Posted by: ToughChoices | April 20, 2010 10:13 AM

Mr. Leidl, you decision to leave the Church is fine, but your reasons are as immature as I can imagine. Hypocrites in the Church??? Noooo!! Show me an organization that doesn't have hypocrites. Unaccountable leaders? Nooo!! That would never happen in such fine, spotless, scandal-free organizations such as professional sports, business, and government!! Most Catholics--despite your ueber-generalizations--focus on Christ, the good in others, and the good in the institution. They revile the sin and corruption but know that we live in a sinful, corrupt world that needs redemption from the very least person to the biggest nations. You need to grow up and get real.

Posted by: Cthulhu3 | April 20, 2010 9:37 AM

The catholic church, and all the rest of them, needs to be put out of business.

They need to be fully taxed like any other corporation because this is what they are.

Every pedophile priest, and all those higher ups that covered for them by either denial of their crimes or transferring the perverts to another location to prey on other children, need to be prosecuted to the fullest extent of the law.

No leniency for these people and no exceptions.

Posted by: rcubedkc | April 20, 2010 9:25 AM

I understand that Catholic bashing is what's hot on the streetrs right now but I'm curious.

Who did Mr. Leidl worship; the priests our Lord and Savior and Jesus.

What's more important; God's message to his people or the people delivering it?

I wasn't raised Catholic but adopted the faith as my wife-to-be was Catholic. This was in 2001 right before the abuse scandal broke here in the US.

I recognized that the people running the church are just that: people. The are not godly figures but rather people God is using to deliver a message.

I don't have to live as they do. I just appreciate the insight they provide and hope to incorporate it into my every day life.

The people at your jobs probably mocked, criticized, and belittled each other as well. That goes on everywhere. Did you break up with your jobs as well? Or did you do what you needed to better yourself and not worry what others were doing.

I'm not here to defend the failings and complete lack of judgement by certain leaders of the Church. The cover-up of abuses is abhorrent to every thing I believe. But I do know that my wife and the Church have brought me close to God than I ever was in the Black baptist church I grew up in. That, ultimately, is what a church is supposed to do.

So, I'm gonna stick this one out a little bit. After all. I live my life the way I think I should, no matter what stupid things others are doing.

Posted by: Lassiter15 | April 20, 2010 9:24 AM

Dan, you can't be much of a leader if it took you years to "slip away" from the common childhood delusion of a big daddy in the sky.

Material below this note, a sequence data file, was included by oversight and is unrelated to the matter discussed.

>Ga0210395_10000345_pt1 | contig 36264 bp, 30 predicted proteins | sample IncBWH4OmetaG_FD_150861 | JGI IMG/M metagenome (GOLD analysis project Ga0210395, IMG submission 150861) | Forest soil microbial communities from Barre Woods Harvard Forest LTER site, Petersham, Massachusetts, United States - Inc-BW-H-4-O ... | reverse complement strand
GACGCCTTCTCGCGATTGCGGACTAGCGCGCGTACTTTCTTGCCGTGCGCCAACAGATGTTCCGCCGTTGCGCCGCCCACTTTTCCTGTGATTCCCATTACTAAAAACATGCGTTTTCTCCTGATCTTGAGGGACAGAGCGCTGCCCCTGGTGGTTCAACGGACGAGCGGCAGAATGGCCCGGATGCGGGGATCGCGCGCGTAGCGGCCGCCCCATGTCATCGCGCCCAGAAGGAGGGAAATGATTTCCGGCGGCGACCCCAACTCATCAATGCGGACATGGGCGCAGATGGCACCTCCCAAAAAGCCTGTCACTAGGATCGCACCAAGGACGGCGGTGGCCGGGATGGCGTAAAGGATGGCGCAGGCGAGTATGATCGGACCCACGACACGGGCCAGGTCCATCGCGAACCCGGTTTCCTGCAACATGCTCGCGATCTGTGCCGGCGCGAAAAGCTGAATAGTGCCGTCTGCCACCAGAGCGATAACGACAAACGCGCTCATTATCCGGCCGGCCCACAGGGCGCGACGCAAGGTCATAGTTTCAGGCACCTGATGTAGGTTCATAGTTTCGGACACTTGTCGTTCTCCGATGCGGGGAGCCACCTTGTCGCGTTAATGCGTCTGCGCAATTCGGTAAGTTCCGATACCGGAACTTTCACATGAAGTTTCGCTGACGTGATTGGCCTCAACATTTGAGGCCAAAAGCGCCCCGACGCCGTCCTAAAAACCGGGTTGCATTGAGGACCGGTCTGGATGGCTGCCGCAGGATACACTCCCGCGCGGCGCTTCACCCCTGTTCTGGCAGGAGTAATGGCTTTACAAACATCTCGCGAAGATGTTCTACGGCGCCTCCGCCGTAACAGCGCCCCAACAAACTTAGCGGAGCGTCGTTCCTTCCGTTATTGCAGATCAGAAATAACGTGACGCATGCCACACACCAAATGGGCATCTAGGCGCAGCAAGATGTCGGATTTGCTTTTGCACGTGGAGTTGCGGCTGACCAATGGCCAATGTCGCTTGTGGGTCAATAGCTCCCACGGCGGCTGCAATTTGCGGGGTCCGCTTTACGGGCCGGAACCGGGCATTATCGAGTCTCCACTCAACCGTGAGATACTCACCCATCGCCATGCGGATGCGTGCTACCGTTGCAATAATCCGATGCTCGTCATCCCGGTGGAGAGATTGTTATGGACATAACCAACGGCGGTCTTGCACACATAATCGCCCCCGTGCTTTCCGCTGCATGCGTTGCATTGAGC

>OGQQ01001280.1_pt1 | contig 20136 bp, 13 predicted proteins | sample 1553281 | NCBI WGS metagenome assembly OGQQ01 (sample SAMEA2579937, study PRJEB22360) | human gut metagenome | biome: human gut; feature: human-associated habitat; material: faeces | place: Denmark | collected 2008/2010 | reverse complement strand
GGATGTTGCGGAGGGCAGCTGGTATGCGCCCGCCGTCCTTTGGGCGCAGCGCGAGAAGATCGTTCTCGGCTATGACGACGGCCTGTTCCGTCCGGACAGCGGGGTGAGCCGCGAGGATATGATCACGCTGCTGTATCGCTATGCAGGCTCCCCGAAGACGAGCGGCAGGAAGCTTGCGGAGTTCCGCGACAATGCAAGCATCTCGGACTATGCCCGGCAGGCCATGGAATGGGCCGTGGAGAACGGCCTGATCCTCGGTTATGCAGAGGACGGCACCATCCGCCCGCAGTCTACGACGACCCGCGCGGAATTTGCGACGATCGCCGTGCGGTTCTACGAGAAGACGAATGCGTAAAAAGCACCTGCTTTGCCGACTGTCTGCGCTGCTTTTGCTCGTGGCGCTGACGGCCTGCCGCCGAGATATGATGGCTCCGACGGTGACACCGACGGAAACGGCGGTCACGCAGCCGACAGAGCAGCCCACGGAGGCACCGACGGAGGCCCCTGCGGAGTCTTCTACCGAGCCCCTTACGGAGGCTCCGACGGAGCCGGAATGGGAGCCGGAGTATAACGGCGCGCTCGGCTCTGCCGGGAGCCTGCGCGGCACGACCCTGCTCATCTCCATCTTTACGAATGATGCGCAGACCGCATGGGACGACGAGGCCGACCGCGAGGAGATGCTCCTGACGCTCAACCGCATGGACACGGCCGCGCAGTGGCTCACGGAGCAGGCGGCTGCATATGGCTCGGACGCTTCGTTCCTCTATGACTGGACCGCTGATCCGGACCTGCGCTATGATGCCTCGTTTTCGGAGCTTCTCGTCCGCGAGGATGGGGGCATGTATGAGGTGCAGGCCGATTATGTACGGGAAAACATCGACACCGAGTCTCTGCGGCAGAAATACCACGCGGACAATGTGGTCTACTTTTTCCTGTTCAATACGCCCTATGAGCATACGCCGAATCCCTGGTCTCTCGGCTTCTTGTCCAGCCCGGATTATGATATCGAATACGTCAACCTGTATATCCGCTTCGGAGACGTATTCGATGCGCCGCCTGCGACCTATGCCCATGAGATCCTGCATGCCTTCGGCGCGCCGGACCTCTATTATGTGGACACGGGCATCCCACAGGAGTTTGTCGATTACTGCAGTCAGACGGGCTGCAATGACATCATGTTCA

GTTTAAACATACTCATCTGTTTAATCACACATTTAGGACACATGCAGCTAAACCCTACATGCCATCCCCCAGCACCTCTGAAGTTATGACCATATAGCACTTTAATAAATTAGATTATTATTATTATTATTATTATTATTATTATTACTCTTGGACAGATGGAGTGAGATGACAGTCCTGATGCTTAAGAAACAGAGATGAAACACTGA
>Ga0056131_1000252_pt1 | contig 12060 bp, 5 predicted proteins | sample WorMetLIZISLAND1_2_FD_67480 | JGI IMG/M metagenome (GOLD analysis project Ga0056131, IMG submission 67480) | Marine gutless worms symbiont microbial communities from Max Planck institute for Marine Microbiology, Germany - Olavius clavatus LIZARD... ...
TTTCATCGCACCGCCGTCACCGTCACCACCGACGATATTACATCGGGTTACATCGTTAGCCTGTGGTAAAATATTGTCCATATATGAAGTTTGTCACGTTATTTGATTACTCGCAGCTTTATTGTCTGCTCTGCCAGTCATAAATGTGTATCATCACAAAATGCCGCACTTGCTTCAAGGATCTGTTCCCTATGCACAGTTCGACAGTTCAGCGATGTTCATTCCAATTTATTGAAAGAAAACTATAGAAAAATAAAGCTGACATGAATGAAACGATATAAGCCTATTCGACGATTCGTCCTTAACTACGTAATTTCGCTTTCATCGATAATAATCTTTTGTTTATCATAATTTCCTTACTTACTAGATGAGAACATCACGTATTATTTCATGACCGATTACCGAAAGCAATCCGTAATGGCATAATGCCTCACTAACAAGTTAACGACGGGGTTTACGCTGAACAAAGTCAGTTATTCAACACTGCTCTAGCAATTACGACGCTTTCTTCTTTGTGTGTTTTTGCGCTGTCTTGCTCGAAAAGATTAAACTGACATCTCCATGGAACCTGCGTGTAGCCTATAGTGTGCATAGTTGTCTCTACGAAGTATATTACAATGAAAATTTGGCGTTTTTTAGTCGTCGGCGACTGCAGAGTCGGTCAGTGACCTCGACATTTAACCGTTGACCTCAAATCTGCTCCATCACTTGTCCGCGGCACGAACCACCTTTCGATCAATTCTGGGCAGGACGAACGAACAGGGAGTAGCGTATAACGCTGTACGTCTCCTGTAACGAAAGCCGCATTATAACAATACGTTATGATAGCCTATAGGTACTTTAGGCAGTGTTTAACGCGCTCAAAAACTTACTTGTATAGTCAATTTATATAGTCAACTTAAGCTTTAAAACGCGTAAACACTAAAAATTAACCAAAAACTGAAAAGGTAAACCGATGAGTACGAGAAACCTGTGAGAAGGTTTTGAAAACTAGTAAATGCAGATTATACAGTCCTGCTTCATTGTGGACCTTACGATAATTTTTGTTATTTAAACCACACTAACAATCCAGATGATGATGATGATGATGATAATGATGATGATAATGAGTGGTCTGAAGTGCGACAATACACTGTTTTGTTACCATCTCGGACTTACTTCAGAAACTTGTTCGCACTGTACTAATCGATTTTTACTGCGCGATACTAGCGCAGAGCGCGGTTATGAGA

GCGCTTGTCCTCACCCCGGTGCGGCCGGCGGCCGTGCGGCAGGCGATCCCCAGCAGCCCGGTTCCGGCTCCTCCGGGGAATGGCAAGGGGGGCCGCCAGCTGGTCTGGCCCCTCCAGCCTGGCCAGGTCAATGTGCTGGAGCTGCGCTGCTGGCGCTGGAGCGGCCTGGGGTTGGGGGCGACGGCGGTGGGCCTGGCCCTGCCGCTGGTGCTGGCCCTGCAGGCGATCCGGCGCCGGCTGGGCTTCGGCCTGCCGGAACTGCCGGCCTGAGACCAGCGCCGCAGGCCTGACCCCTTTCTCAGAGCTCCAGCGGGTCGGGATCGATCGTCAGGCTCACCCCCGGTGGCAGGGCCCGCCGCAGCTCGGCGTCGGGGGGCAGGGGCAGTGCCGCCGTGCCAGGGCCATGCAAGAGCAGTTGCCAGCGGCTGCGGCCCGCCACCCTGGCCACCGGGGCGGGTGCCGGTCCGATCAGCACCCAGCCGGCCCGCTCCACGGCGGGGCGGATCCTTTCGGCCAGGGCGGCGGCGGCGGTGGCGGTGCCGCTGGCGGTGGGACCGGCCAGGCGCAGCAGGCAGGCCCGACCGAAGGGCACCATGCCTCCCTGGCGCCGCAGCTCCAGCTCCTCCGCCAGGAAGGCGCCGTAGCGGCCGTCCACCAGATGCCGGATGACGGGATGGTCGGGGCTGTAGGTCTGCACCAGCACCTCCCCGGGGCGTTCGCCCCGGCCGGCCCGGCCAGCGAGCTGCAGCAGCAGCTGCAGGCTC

Also, a leader would've taken as many of his friends with him as possible! I sure did.

Posted by: Davidd1 | April 20, 2010 9:20 AM

Ex-Catholics are a bore!

Posted by: ravitchn | April 20, 2010 7:56 AM

I find myself a lot like Mr. Leidl, however, I did not leave the church so much as the church left me. I still fervantly believe and I believe in the tenants of the Holy Roman Catholic Church, but I no longer have any faith in its leadership. I find it ironic that the very same bishops who deny communion to pro-choice politicians freely defend and cover-up the actions of child abusing priests. There is a huge disconnect there and I think it is in the culture of church leadership. Sadly, I think the entire hierarchy has got to go. All of the bishops and cardinals, up to and including the pope need to resign and be replaced by priests who are thoroughly checked and have absolutely no involvement with pedophilia or the cover-ups.
Right now, my response has been to attend mass on tv and stop giving--I cannot stand to sit in the pews and think of the hypocrisy and I cannot see my money going to support what is truly corrupt.

Posted by: Prosperity2008 | April 20, 2010 7:48 AM

I'm not going to defend the Catholic Church because it's leaders have screwed up badly and I'm not going to try to explain what it is about the soul of the Church that makes it more than the people who currently run it in my estimation. I also admit that I'm a petty, hypocritical sinner and have no issue with the fact that I have to make myself better or I'm just taking up space in the pew on Sunday.

If you're convinced though that the Catholic Church is nothing more than the people who run it and attend it and those people are hopelessly corrupt then the only thing to do is leave. Why not start your own church? Make it better. Don't have a pope. Ordain women. Only let good people in. Whatever structural changes you think you need to make to make it a real church rather than the one you left.

Please though don't pretend to be qualified to fix the 2000-year-old church of St. Francis of Assisi, Thomas Aquinas and St. Augustine itself that I revere. Just go. I, for one, am looking forward to a bit more room in the pew on Sunday.

Posted by: politbureau | April 20, 2010 7:18 AM